The inciting incident is not an active moment: the incident incident is usually something that HAPPENS TO your main character as opposed to something he actively pursues. Throughout your first act, your main character will grapple with the inciting incident’s repercussions, and then finally, will be forced to make a choice–does he get in deeper or not?
The inciting incident is not your screenplay’s first act break: the inciting incident and the first act break are not the same thing. The distinction partly has to do with what I just discussed because usually, at the first act break, the main character makes a choice to explore whatever journey the inciting incident leads to. So the first act break is very much an ACTIVE moment for your hero.
Secondly, the first act break is also where your hook kicks in. The inciting incident and your character’s reaction to it are all set up/groundwork for the unveiling of your screenplay’s high-concept. A lot of times, after the first act break, the hero goes to a new location, which marks the beginning of his journey. Usually, the inciting incident doesn’t take your character to a new place, but instead, occurs within the context of your main character’s current habitat.
These rules are not set in stone. They’re guidelines to help make your screenwriting journey easier…which means that there are exceptions. In very rare circumstances, the inciting incident and the first act break are the same. I couldn’t think of any examples off the top of my head, but Alex Epstein cites The Wizard of Oz as an example of this in his book Crafty Screenwriting.
The tornado that takes Dorothy out of Kansas and into Oz is both the inciting incident that sparks off the fuse of the plot and also the first act break where the movie’s high concept kicks in. If you can think of any other examples where the inciting incident and the first act break are the same, please say so in the comments!
The inciting incident is not something to stress about: Identifying key plot points like the inciting incident is helpful for you, the screenwriter, because it gives you something to write towards. Instead of facing 120 blank pages, you have goals: ten pages till the inciting incident, followed by ten or so pages of the hero’s reaction to the inciting incident (usually resistance), followed by the first act break.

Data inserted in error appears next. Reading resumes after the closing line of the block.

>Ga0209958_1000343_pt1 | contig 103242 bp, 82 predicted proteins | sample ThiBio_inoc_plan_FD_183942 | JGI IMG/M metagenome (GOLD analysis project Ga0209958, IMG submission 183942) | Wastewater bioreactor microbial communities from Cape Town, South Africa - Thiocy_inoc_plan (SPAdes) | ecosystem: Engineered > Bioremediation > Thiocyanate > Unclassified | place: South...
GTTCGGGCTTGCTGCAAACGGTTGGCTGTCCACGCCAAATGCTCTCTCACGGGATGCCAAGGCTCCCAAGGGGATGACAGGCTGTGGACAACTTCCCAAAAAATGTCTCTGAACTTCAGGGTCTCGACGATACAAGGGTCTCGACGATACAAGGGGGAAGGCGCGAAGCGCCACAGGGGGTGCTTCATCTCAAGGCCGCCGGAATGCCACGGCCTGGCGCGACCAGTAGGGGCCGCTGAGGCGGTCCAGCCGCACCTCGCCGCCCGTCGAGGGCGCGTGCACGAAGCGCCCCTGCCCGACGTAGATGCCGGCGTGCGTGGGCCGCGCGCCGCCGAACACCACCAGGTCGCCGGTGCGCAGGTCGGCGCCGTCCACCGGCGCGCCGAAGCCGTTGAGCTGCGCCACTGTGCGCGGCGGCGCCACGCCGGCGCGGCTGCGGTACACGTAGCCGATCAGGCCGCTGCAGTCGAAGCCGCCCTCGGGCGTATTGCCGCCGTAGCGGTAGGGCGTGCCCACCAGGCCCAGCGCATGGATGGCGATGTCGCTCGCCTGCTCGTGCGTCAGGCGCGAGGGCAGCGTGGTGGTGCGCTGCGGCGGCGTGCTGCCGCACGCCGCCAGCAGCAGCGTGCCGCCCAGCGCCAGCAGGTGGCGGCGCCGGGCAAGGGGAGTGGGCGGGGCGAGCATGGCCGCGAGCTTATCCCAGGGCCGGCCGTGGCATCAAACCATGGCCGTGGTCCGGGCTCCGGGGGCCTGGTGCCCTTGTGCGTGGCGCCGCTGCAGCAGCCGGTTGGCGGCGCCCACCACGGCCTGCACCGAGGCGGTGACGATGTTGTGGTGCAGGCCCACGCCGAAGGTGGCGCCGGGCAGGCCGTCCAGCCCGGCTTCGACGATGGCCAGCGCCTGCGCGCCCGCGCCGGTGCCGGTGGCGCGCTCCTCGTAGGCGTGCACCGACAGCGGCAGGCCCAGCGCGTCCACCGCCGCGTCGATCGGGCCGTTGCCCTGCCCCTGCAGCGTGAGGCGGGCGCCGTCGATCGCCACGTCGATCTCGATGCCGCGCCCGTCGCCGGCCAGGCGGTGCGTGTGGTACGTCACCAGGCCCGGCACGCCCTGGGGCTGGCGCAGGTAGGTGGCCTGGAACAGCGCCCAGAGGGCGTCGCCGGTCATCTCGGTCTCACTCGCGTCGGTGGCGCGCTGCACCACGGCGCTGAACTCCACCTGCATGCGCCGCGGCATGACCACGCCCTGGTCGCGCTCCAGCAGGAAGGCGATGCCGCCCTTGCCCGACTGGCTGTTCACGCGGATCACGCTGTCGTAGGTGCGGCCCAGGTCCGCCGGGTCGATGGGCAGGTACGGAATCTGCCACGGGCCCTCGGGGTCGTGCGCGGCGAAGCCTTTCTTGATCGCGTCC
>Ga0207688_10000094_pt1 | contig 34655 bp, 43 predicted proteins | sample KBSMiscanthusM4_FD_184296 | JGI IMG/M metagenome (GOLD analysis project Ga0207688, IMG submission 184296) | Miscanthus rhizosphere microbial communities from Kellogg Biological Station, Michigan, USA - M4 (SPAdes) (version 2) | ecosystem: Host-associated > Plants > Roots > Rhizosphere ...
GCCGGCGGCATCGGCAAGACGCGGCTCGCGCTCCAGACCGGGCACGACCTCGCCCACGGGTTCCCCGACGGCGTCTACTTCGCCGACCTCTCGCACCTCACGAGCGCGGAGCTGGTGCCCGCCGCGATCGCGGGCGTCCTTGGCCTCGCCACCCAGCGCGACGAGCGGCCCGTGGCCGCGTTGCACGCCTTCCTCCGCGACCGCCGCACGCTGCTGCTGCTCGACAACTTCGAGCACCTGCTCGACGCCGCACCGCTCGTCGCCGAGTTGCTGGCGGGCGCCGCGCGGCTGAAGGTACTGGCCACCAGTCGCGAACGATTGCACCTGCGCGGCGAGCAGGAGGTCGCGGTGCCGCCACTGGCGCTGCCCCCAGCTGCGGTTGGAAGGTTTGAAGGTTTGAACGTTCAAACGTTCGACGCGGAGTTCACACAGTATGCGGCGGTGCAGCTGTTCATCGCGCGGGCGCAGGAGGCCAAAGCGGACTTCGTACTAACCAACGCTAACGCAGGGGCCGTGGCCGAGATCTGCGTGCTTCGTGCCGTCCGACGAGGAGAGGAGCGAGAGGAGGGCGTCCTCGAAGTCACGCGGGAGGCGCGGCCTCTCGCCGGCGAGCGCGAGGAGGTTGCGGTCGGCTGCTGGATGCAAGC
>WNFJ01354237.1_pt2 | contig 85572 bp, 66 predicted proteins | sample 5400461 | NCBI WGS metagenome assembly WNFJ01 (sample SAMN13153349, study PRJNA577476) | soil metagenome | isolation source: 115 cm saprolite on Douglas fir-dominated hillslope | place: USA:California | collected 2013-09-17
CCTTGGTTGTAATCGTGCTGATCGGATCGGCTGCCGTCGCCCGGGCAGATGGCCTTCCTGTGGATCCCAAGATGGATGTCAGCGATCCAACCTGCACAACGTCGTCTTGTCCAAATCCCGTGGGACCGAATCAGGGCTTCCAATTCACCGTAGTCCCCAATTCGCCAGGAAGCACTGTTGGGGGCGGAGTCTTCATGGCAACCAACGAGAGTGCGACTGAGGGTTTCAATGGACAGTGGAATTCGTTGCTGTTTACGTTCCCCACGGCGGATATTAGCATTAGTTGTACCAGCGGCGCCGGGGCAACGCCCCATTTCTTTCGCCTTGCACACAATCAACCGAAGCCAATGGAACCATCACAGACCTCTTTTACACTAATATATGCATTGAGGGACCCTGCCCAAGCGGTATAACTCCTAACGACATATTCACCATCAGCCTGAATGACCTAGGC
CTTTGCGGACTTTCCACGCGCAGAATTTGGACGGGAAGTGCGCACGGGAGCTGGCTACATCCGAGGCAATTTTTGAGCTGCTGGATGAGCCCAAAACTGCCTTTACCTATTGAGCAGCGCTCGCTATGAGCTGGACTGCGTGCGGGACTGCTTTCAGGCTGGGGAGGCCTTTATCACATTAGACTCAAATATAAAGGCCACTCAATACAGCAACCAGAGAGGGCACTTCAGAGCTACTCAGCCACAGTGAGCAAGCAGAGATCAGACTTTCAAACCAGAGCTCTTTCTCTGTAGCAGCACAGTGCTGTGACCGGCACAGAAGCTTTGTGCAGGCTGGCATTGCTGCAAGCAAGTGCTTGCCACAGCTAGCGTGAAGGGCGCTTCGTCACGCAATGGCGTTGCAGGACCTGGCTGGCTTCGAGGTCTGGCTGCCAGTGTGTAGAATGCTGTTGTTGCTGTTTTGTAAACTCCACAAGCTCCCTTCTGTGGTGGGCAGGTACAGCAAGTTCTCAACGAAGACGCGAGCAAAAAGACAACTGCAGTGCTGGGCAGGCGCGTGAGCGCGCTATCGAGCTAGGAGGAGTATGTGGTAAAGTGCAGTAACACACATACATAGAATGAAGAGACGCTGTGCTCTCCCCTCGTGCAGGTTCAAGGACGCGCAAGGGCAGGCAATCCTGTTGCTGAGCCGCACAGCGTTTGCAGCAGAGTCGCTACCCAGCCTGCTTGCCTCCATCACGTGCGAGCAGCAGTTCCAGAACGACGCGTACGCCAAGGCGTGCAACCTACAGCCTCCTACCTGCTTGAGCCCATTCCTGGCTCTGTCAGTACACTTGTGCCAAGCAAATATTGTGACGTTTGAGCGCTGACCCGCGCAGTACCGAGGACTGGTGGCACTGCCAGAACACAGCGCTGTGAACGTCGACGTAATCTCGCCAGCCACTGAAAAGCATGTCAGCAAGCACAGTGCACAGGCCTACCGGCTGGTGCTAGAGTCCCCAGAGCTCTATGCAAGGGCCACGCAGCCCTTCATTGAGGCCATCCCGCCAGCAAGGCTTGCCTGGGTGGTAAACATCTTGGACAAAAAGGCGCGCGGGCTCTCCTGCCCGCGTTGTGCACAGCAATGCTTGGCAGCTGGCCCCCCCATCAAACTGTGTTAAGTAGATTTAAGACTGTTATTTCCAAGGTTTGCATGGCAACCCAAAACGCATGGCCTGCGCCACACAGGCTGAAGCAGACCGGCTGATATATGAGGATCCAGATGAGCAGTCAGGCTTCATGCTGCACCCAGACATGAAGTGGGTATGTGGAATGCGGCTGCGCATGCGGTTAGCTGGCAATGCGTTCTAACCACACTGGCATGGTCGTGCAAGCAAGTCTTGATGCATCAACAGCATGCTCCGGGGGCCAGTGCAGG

It’s also handy when you’re in the lucky position of selling your screenplay because studio execs LOVE identifying act breaks and such. But plot points like the inciting incident fall into the category of: one man’s treasure trove is another man’s trash bag. Basically, two different people can look at the same movie or screenplay and choose different scenes as inciting incidents or act breaks. Because it’s so subjective, it’s not something that you should spend too much time worrying about.
Remember, inciting incidents and other plot points are there to help you design a solid screenplay structure, not to hold you back.
Inciting incidents: Examples from different movie genres
Comedy: In Legally Blonde, the inciting incident is when Warner dumps Elle, instead of proposing to her as she had expected
Romantic Comedy: the inciting incident is usually the “cute meet.” The Proposal did something a little different since the two romantic leads already knew each other. So its inciting incident is when Margaret is told that she’s going to get deported
Drama: in Gladiator, the inciting incident occurs when Roman troops kill Maximus’s family. After studying inciting incidents even more, I realized that the inciting incident of Gladiator is subtler than that. It’s when the emperor, Marcus Aurelius, asks Maximus to be the steward of Rome
Thriller: in RED, it’s when the South African assassination team comes to kill Frank
Science-Fiction: in the latest Star Trek reboot (2009), it’s when Romulans kill George Kirk, James Kirk’s dad. Again, I have to change my mind! The death of George Kirk is prologue, but not the inciting incident. That actually occurs when Captain Pike asks Kirk to enlist at Starfleet Academy. (To learn more about the differences between prologue and the inciting incident, you’ll have to read my guide!)
Family: the entry of a human child into Monstropolis is the inciting incident in Monsters, Inc.
Classic: Rebecca is an example of one of those subjective inciting incidents. You could say the inciting incident is when the future Mrs de Winter meets Maxim de Winter for the first time…OR it’s when Maxim first invites her to take a drive with him…
And there you have it: everything you needed to know about inciting incidents, including examples. I think I’m going try to do a series of articles along this vein, so be on the lookout for posts dedicated solely to act breaks, midpoints, and climaxes!